We got a notice in the mail that our county was going to be doing maintenance on the water lines which included treating with a chlorine solution. It also said we would be tasting the chlorine. Yuck. I had already been looking into a whole house filtration system, so at this point we decided to just go and get one. One of our friends installed this Whirlpool system and really likes it, so I picked one up at Lowe’s
This is where I’ll be tapping into the water main. Just ahead of the main shutoff, but still behind the tee for the garage hose bib. I just recently installed this valve because the original 1979 gate valve did not instill much confidence in me when opening and closing.
This is my initial design for a 3 valve bypass to hook the filter up to. I was originally going to use the included bypass like our salt water softener uses, but I decided to go with copper valves in the line in case I ever wanted to change this filter out to a multi stage canister filter. I would also install a drain before the main shutoff, so I can completely drain the house lines if needed.
So I started sweating some pipe. As you can see here the valves and drain don’t really line up with my design. That is because I accidentally soldered a valve the wrong way to the drain connection, so I was forced to move that into the middle of the bypass. After looking at these picture again, the middle valve is installed backwards. Oh well.. that will rarely be shut.
Also seen here is my homemade 1 inch pvc to 3/4 inch pvc threaded adapter. You would think they make something similar to this in one fitting, but I couldn’t find anything after lots of time staring at fittings at Home Depot. This is needed to step the filter input/output down to the diameter of the flexible hot water heater lines I will be using to hook everything up.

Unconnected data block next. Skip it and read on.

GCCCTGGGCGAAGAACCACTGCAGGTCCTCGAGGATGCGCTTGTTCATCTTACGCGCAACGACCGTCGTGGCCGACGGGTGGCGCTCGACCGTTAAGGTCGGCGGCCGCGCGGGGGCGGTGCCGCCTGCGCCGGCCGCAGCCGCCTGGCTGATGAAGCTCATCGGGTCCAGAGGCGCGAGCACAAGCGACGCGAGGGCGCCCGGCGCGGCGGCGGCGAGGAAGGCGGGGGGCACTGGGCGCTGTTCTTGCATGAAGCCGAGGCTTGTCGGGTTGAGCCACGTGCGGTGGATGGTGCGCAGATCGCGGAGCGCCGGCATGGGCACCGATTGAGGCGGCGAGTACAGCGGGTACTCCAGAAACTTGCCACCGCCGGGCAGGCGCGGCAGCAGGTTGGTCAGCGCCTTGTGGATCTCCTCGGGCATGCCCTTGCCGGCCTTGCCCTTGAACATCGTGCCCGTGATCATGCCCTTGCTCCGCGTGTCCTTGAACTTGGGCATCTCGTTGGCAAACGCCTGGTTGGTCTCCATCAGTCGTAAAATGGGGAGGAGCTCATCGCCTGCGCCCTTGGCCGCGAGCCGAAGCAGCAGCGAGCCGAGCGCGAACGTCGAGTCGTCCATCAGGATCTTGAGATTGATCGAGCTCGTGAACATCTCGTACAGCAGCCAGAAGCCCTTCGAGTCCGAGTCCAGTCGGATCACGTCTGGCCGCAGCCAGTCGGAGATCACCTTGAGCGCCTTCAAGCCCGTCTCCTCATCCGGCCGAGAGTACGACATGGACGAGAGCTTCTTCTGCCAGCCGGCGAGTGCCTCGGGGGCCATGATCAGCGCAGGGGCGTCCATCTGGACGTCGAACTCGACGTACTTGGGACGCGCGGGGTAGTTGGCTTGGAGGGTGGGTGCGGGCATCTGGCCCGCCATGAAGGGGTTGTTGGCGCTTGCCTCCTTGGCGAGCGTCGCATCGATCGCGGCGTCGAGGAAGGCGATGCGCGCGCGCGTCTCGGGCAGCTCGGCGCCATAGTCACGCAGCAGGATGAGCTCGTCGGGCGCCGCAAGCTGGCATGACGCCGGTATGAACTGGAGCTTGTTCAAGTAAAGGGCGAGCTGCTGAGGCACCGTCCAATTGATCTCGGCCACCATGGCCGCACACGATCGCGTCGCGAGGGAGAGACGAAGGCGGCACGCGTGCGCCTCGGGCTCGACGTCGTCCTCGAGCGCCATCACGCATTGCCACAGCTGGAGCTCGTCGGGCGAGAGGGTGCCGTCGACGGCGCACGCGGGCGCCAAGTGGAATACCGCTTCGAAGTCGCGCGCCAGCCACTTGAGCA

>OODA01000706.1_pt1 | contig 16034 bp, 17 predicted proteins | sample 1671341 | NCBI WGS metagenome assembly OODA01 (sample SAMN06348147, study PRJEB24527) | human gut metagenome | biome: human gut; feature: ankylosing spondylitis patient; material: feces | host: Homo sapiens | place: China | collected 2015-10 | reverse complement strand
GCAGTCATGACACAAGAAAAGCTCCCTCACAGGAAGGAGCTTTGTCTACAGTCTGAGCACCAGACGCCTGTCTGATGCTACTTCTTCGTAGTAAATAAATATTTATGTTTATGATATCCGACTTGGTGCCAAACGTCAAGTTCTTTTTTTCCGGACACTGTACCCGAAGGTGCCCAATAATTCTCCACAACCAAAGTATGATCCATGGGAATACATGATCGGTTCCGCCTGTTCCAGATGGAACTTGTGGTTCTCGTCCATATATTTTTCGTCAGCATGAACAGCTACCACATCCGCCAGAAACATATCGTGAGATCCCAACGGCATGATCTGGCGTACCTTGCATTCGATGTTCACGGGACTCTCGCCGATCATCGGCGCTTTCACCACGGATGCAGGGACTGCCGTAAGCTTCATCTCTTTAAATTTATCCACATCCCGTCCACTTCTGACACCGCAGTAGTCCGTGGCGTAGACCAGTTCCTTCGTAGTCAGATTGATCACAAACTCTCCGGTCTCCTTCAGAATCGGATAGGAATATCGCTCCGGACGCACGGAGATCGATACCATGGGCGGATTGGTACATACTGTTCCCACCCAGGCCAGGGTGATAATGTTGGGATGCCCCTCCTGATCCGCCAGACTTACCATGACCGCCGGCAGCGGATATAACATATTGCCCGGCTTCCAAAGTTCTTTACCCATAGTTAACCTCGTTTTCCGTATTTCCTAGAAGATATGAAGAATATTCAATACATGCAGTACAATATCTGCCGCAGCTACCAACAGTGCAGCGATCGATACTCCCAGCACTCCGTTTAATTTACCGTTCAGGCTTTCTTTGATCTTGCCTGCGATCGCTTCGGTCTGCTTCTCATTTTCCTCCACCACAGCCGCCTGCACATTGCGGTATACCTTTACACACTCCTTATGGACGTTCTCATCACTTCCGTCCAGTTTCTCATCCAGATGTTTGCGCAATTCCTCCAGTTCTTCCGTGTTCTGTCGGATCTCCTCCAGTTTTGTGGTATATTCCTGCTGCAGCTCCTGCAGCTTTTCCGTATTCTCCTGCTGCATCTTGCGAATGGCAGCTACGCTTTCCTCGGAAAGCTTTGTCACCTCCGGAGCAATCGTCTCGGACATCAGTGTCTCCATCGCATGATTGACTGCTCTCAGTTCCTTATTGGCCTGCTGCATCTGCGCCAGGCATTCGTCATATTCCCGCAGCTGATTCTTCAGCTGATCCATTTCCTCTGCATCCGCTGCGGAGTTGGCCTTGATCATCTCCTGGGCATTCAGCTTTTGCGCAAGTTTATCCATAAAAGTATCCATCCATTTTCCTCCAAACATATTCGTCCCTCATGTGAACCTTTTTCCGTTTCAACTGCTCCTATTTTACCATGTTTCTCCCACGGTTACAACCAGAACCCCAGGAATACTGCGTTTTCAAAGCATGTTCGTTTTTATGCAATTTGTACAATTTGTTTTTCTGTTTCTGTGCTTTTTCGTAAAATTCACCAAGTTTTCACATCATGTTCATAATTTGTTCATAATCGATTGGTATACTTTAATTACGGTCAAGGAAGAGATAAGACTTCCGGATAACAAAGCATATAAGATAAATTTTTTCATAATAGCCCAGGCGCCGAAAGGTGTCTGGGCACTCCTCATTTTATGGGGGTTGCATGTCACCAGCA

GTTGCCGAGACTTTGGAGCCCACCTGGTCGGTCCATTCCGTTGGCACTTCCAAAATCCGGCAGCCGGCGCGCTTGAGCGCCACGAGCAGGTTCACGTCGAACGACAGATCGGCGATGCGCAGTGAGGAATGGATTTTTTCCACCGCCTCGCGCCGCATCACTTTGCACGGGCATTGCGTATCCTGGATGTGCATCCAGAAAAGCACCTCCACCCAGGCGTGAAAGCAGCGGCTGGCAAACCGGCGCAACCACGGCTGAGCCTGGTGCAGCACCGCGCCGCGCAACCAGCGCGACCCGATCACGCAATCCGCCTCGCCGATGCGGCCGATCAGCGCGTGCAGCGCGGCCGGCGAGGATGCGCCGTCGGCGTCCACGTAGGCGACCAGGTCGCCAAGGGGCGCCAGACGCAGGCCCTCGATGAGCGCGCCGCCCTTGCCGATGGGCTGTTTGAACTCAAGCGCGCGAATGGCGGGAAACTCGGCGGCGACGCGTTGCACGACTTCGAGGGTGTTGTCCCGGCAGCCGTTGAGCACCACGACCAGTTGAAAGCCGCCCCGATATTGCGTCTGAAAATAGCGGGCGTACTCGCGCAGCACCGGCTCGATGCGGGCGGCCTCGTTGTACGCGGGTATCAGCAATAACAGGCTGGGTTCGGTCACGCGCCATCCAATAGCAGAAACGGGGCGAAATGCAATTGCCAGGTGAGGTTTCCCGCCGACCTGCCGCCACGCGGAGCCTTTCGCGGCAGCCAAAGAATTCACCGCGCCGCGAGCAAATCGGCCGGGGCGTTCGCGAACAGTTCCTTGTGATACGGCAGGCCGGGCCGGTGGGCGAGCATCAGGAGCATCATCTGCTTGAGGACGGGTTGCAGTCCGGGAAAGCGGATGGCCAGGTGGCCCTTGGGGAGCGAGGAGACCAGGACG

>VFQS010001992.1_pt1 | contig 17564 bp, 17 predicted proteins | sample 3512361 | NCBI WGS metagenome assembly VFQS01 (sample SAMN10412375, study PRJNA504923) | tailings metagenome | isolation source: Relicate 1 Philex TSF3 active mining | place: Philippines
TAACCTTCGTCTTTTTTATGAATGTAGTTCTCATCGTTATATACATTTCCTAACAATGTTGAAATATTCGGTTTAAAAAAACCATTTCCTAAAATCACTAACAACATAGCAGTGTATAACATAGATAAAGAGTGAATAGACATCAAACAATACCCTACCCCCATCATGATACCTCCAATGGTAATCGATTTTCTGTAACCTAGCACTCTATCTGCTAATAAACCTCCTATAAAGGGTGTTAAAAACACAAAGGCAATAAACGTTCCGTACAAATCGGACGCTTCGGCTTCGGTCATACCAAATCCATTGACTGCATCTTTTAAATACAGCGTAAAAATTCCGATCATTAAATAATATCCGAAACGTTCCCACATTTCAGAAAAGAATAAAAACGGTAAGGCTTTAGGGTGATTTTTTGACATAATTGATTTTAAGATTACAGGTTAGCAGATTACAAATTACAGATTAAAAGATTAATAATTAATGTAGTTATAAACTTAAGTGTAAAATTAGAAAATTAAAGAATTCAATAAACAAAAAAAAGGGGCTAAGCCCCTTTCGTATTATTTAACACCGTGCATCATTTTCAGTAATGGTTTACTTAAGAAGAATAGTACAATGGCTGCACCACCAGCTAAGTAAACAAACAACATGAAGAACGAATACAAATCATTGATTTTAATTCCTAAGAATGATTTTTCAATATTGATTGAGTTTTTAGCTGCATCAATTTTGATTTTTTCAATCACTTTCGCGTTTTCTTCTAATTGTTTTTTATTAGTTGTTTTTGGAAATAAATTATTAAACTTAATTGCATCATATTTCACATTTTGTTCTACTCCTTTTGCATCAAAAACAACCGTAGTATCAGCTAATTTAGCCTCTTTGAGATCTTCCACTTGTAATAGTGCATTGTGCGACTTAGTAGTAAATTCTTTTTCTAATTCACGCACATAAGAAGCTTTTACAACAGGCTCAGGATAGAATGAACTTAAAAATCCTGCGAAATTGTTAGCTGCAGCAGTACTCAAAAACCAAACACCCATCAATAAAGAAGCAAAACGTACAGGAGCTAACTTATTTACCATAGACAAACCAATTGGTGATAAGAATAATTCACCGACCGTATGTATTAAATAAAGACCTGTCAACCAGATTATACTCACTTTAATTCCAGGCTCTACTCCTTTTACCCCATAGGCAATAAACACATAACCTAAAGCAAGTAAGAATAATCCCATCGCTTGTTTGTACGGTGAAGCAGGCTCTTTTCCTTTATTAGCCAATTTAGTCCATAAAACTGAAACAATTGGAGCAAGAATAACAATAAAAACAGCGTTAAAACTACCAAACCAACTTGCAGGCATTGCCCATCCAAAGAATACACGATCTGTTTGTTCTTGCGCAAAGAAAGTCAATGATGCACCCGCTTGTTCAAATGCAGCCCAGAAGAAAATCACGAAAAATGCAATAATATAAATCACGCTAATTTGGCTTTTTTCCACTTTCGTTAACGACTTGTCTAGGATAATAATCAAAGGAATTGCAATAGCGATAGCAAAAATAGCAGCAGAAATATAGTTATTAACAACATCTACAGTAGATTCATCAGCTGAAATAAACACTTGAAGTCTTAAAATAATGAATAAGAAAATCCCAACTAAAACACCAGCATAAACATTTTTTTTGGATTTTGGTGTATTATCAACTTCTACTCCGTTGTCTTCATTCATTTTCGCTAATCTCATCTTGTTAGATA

Mostly done with the bypass valve. I know my copper sweating technique is amazing…
Time to disconnect the water softener. I will only be disconnecting the input, as I will be installing the filter in line before the softener per the filter’s directions. Whoever installed this made some adapter similar the ones I just created, but went straight to copper, and then used some sharkbite lines to connect to the main. I don’t have sharkbite tools, so I just went with threaded connectors.
Main water line is cut. At least I know my Z-Wave flood detector works!
Valve sweated onto the main. Time for the first initial pressure test. I closed the first 2 valves and turned on the main… Who would have guessed.. leaking at the middle valve. Great.
The copper pipe I bought had a little flat spot on it, and it seemed to have lined up right at this valve. So I torched the crap out of this joint to get the old solder to flow out. Then I applied *lots* of flux to the joint and re-soldered. I tried to glob it on in the flat spot. After a few tried it was now leak proof. It ain’t pretty, but I’ll be monitoring this joint for leaks.
Proceed to burn the ever loving shit out of your wrist by touching the hot torch after re-flowing the solder in a stubborn leaking joint. It actually doesn’t look too bad here, and there’s the remnants of some fresh aloe I rubbed into it immediately.
Here the water is turned back on to the house, and using the valves, the filter is bypassed. Everything is still leak proof, so that’s a good sign.
Hot water supply hoses connected to the main waiting to be connected to the filter.
Now we have filtered water! I noticed an immediate difference in taste from the kitchen tap after leaving the water run for a bit. Running the initial media cleaning cycle showed me that my tee solution for the drain wasn’t good enough, as the drain from the water filter was under enough pressure to push water into the water softener’s drain port. Woops. I’ll fix that in a bit.
And here’s a close up of the 3 valve bypass in the filtration setting.
List of purchases for this project:
|1||Whirlpool Whole House Complete Filtration System||$279.99|